A touchdown is a means of scoring in both American and Canadian football. Whether running, passing, returning a kickoff or punt, or recovering a turnover, a team scores a touchdown by advancing the ball into the opponent's end zone.
To score a touchdown, one team must take the football into the opposite end zone. The touchdown is scored the instant the ball crosses the plane of the goal line (that is, if any part of the ball is in the space on, above, or across the goal line) while in possession of a player whose team is trying to score in that end zone. The play is dead and the touchdown scores the moment the ball crosses the goal line in possession of a player, or the moment the ball comes into possession of an offensive player in the end zone (having established possession by controlling the ball and having one or both feet or another part of the body on the ground). The slightest part of the ball being over the goal line is sufficient for a touchdown to score. However, only the ball counts, not a player's helmet, foot, or other part of the body. Touching one of the pylons at either end of the goal line with the ball constitutes "breaking the plane" as well.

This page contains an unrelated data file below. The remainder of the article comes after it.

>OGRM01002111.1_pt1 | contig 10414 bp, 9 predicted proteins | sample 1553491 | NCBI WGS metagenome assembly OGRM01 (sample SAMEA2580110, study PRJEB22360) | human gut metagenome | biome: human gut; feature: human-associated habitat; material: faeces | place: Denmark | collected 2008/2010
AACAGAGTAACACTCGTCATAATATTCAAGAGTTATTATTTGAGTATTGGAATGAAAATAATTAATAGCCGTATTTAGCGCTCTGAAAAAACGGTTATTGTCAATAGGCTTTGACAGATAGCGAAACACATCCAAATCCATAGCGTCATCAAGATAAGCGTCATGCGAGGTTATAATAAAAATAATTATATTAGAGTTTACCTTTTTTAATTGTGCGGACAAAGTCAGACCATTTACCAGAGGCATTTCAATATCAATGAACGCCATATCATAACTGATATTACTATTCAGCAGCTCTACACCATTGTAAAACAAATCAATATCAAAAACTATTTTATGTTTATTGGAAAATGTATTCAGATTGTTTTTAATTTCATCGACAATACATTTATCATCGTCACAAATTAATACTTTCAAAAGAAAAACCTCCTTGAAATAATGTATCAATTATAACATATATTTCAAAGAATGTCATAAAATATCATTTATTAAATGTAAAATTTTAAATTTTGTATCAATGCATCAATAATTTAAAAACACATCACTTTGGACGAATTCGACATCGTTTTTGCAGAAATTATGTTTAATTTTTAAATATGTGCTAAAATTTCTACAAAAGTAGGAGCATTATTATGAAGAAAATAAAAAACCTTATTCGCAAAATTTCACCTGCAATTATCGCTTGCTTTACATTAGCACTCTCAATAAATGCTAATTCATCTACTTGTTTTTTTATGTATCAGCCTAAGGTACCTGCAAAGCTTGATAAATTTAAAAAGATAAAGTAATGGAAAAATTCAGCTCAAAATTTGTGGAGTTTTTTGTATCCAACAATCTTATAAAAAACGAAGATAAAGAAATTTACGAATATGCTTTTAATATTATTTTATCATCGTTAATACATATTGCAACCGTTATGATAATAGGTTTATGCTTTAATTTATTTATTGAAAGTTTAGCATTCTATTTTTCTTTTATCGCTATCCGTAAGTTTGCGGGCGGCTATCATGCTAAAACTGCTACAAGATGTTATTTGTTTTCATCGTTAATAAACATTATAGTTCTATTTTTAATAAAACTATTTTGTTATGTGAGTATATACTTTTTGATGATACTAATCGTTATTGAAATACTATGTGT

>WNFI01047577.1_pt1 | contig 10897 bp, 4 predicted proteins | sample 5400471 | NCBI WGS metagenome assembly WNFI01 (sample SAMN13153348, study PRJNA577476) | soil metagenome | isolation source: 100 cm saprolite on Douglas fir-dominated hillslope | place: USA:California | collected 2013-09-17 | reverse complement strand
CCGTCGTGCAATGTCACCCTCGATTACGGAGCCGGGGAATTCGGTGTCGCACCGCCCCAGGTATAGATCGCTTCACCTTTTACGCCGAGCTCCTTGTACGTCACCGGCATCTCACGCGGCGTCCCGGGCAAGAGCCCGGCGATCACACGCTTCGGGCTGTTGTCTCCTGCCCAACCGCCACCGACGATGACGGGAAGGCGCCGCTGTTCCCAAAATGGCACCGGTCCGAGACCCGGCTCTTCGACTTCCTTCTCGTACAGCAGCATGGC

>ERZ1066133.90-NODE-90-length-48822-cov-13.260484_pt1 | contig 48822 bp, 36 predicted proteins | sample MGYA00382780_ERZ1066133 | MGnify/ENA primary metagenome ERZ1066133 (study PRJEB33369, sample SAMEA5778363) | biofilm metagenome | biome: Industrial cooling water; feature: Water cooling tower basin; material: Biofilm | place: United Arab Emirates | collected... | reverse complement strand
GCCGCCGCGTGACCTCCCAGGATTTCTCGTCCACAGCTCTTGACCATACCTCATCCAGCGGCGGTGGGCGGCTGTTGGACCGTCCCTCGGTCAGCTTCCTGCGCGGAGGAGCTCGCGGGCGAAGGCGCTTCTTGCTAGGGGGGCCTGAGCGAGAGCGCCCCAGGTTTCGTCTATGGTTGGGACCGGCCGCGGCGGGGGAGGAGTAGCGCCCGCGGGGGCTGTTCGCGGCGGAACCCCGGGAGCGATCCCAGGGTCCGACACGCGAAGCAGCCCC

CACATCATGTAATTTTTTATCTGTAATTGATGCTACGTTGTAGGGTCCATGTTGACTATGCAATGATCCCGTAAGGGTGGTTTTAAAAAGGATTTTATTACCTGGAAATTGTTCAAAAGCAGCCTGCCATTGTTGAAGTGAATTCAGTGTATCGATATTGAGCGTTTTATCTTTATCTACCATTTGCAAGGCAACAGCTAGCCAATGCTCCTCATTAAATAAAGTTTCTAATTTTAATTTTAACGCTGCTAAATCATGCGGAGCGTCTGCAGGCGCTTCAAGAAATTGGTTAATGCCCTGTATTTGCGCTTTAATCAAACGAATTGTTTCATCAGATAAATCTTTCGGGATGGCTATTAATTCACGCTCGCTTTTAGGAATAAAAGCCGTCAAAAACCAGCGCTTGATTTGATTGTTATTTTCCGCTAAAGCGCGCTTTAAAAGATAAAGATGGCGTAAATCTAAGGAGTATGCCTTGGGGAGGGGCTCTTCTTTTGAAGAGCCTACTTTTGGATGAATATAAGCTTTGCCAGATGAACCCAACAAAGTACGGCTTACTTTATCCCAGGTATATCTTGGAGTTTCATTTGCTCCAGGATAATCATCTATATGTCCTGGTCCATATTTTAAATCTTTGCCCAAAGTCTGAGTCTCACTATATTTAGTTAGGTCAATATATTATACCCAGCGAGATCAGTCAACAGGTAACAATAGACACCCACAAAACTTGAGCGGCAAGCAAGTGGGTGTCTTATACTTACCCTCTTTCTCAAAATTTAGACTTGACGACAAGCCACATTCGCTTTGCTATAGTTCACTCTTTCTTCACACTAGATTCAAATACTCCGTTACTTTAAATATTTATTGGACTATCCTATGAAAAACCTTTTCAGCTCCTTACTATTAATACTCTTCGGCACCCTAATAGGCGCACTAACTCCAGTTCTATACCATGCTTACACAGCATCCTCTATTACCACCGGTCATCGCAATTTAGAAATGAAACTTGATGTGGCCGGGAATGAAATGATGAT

Touchdowns are usually scored by the offense by running or passing the ball. However, the defense can also score a touchdown if they have recovered a fumble or made an interception and return it to the opposing end zone. Special teams can score a touchdown on a kickoff or punt return, or on a return after a missed or blocked field goal attempt or blocked punt. In short, any play in which a player legally carries the ball across the goal line scores a touchdown, and the manner in which he gained possession is inconsequential. In the NFL, a touchdown may be awarded by the referee as a penalty for a "palpably unfair act" such as a player coming off the bench during a play and tackling the runner who would otherwise have scored.
American football scoring
Conversion (gridiron football)